Insects are a viable protein source for human consumption: from insect protein digestion to postprandial muscle protein synthesis in vivo in humans: a double-blind randomized trial

W.J.H. Hermans, J.M. Senden, T.A. Churchward-Venne, K.J.M. Paulussen, C.J. Fuchs, J.S.J. Smeets, J.J.A. van Loon*, L.B. Verdijk, L.J.C. van Loon*

*Corresponding author for this work

Research output: Contribution to journalArticleAcademicpeer-review

19 Citations (Web of Science)


Background: Insects have recently been identified as a more sustainable protein-dense food source and may represent a viable alternative to conventional animal-derived proteins.Objectives: We aimed to compare the impacts of ingesting lesser mealworm- and milk-derived protein on protein digestion and amino acid absorption kinetics, postprandial skeletal muscle protein synthesis rates, and the incorporation of dietary protein-derived amino acids into de novo muscle protein at rest and during recovery from exercise in vivo in humans.Methods: In this double-blind randomized controlled trial. 24 healthy, young men ingested 30 g specifically produced, intrinsically L-[1-C-13]-phenylalanine and L-[-C-13]-leucine labeled lesser mealworm- or milk-derived protein after a unilateral bout of resistance-type exercise. Primed continuous L-[ring-H-2(5)]phenylalanine, L-[ring-3,5-H-2(2)]-tyrosine, and L-[1-C-1(3)]-leucine infusions were applied, with frequent collection of blood and muscle tissue samples.Results: A total of 73% +/- 7% and 77% +/- 7% of the lesser mealworm and milk protein-derived phenylalanine was released into the circulation during the 5 h postprandial period, respectively, with no significant differences between groups (P < 0.05). Muscle protein synthesis rates increased after both lesser mealworm and milk protein concentrate ingestion from 0.025 +/- 0.008%/h to 0.045 +/- 0.017%/h and 0.028 +/- 0.010%/h to 0.056 +/- 0.012%/h at rest and from 0.025 +/- 0.012%/h to 0.059 +/- 0.015%/h and 0.026 +/- 0.009%/h to 0.073 +/- 0.020%/h after exercise, respectively (all P < 0.05), with no differences between groups (both P > 0.05). Incorporation of mealworm and milk protein-derived L-[1-C-1(3)]-phenylalanine into de novo muscle protein was greater after exercise than at rest (P < 0.05), with no differences between groups (P > 0.05).Conclusions: Ingestion of a meal-like amount of lesser mealworm-derived protein is followed by rapid protein digestion and amino acid absorption and increases muscle protein synthesis rates both at rest and during recovery from exercise. The postprandial protein handling of lesser mealworm does not differ from ingesting an equivalent amount of milk protein concentrate in vivo in humans.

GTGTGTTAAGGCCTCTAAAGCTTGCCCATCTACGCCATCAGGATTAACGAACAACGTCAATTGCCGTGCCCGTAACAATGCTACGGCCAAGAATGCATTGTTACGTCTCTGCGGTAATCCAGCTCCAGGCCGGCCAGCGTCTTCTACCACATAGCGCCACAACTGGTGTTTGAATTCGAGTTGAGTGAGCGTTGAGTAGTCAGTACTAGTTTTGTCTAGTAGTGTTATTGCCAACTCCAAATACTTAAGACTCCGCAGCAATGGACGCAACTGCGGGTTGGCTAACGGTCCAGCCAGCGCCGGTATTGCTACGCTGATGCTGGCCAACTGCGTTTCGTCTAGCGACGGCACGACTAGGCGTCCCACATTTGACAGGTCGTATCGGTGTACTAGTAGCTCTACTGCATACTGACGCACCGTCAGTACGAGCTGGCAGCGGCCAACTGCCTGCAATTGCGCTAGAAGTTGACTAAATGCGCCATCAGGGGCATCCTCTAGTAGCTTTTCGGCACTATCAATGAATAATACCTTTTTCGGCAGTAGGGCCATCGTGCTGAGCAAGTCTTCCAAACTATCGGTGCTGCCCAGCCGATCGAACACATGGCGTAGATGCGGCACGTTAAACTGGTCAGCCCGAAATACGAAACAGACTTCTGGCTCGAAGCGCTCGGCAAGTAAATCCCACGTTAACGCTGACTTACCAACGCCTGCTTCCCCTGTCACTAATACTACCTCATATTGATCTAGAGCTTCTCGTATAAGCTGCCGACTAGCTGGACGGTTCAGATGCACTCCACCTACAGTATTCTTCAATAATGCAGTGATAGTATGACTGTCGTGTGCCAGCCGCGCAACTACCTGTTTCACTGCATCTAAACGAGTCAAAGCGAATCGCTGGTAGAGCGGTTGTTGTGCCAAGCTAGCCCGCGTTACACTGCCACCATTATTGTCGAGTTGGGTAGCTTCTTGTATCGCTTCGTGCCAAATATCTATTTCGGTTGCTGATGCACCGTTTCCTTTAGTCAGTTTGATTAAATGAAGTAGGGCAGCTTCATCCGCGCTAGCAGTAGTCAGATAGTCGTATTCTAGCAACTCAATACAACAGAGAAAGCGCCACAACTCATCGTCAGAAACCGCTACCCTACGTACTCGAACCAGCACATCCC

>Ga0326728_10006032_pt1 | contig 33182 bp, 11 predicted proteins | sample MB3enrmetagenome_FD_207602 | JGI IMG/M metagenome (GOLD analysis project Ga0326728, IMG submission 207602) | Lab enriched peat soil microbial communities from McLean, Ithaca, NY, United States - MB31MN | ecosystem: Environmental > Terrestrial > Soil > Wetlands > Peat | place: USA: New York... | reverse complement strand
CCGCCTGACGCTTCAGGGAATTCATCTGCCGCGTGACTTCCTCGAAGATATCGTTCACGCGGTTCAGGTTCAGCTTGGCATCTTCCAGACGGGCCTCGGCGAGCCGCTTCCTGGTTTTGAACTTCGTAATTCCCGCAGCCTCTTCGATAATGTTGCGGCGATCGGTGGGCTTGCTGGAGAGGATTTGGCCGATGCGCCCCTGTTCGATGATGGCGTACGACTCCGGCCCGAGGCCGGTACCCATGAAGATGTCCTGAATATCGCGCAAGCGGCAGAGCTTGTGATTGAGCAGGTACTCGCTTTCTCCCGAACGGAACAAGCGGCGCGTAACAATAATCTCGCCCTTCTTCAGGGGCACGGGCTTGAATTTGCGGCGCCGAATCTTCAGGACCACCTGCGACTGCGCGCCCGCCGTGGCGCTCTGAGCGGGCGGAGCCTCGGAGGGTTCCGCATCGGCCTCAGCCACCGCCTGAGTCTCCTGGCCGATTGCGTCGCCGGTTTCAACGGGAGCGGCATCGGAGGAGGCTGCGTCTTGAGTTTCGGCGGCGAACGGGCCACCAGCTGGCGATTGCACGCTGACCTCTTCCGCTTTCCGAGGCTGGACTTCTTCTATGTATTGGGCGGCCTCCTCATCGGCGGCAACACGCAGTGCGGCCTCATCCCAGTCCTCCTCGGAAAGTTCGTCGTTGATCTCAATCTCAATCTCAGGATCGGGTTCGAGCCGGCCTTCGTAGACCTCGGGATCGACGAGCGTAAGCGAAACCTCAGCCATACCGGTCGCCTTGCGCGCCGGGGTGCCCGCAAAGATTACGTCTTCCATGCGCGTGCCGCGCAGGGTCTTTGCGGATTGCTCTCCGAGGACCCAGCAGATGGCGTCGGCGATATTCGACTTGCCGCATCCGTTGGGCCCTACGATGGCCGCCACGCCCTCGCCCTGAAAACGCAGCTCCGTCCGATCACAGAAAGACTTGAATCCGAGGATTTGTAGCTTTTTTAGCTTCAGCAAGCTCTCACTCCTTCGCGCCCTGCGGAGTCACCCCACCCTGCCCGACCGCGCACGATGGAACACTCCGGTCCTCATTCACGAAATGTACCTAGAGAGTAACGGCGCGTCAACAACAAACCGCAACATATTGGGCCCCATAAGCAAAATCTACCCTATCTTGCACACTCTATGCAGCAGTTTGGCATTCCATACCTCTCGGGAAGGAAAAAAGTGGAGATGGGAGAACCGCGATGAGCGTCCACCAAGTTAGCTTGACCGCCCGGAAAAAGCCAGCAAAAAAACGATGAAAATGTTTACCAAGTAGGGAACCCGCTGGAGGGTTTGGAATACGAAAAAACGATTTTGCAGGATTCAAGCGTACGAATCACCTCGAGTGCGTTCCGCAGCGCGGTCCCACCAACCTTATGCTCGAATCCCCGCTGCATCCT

Original languageEnglish
Pages (from-to)934-944
Number of pages11
JournalAmerican Journal of Clinical Nutrition
Issue number3
Publication statusPublished - 1 Sep 2021


  • milk protein
  • FSR
  • stable isotopes
  • protein metabolism
  • intrinsically labeled protein
  • WHEY

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